Starwood Becomes the First U.S. Hotel Chain in Cuba Since 1959
Rooms start at $240 a night.
“This is a historic moment,” said Nancy Sarabia, the public relations manager for the hotel. She called the hotel “a symbol of brotherhood and collaboration.”
The hotel, formerly known as the Gaviota 5th Avenue Hotel, is still owned by the Cuban military but will be managed by Starwood Hotels & Resorts Worldwide after the company signed a multi-million dollar deal with Cuba to manage it and one other hotel. Starwood will run the state-owned Gran Caribe Inglaterra Hotel beginning Aug. 31.
While the U.S. embargo against Cuba is still in place — and only Congress can fully lift it — the Obama administration has loosened trade and investment restrictions to the point that such deals are now possible. Starwood is one of several hotel companies that has moved toward investing in the island, while Airbnb has also launched home sharing to tourists interested in more easily booking a casa particular on the island.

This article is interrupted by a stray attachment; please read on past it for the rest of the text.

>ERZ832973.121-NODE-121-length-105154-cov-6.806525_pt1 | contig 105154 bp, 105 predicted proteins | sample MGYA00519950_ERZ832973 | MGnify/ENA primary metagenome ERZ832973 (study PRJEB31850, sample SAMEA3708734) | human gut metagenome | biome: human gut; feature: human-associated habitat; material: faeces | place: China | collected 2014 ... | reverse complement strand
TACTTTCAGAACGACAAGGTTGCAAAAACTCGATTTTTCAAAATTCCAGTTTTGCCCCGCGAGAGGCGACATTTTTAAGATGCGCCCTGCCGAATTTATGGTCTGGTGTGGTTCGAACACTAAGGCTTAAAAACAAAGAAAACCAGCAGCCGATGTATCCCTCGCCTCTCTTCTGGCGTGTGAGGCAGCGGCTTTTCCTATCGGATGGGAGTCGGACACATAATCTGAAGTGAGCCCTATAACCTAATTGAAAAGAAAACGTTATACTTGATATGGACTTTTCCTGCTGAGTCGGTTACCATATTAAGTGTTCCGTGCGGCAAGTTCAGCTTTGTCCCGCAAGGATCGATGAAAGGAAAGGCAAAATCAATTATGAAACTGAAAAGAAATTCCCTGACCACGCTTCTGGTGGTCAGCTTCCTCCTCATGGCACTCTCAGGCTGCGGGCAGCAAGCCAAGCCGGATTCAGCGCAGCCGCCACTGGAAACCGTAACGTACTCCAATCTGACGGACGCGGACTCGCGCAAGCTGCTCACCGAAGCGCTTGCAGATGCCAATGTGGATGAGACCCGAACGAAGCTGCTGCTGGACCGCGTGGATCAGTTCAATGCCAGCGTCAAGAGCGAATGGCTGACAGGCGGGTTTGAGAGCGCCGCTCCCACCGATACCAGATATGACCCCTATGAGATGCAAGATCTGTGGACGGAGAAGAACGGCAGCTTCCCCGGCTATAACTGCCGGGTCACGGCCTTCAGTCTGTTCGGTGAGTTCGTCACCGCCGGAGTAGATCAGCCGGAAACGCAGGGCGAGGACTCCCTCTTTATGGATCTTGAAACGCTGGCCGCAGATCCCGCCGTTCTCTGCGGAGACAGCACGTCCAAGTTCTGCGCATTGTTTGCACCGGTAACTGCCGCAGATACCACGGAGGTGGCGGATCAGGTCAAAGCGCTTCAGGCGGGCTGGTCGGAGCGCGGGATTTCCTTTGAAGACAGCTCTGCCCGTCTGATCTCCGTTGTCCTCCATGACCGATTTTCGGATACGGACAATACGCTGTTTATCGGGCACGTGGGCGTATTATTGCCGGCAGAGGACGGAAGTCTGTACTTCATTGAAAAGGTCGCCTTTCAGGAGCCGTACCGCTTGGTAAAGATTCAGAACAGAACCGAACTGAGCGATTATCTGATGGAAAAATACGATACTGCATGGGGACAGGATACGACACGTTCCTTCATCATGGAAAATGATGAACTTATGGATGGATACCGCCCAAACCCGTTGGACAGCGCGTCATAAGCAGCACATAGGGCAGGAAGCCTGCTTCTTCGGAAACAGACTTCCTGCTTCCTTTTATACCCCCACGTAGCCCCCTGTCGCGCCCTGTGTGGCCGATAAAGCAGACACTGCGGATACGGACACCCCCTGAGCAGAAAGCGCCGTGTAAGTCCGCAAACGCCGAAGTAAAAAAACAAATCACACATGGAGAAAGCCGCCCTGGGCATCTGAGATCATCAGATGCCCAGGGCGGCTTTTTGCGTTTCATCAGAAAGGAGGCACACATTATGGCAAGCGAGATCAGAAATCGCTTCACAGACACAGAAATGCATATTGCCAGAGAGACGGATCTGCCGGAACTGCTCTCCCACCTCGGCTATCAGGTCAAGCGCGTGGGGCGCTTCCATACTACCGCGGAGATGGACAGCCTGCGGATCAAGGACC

Staying at the Four Points by Sheraton in Havana comes with more restrictions than most of the chain's other properties: U.S. travelers must fall under 12 approved categories, including educational and cultural exchange trips, to visit and must sign an affidavit at the hotel. Additionally, the hotel will offer no refunds for changes or cancellations.
Americans have been eager to visit Cuba since relations between the two nations thawed, and Cuba welcomed 1.5 million tourists in the first four months of 2016, according to Reuters, a 13.5 percent increase year over year.
Rooms at the new Four Points by Sheraton Havana, available from $240 per night, are going fast.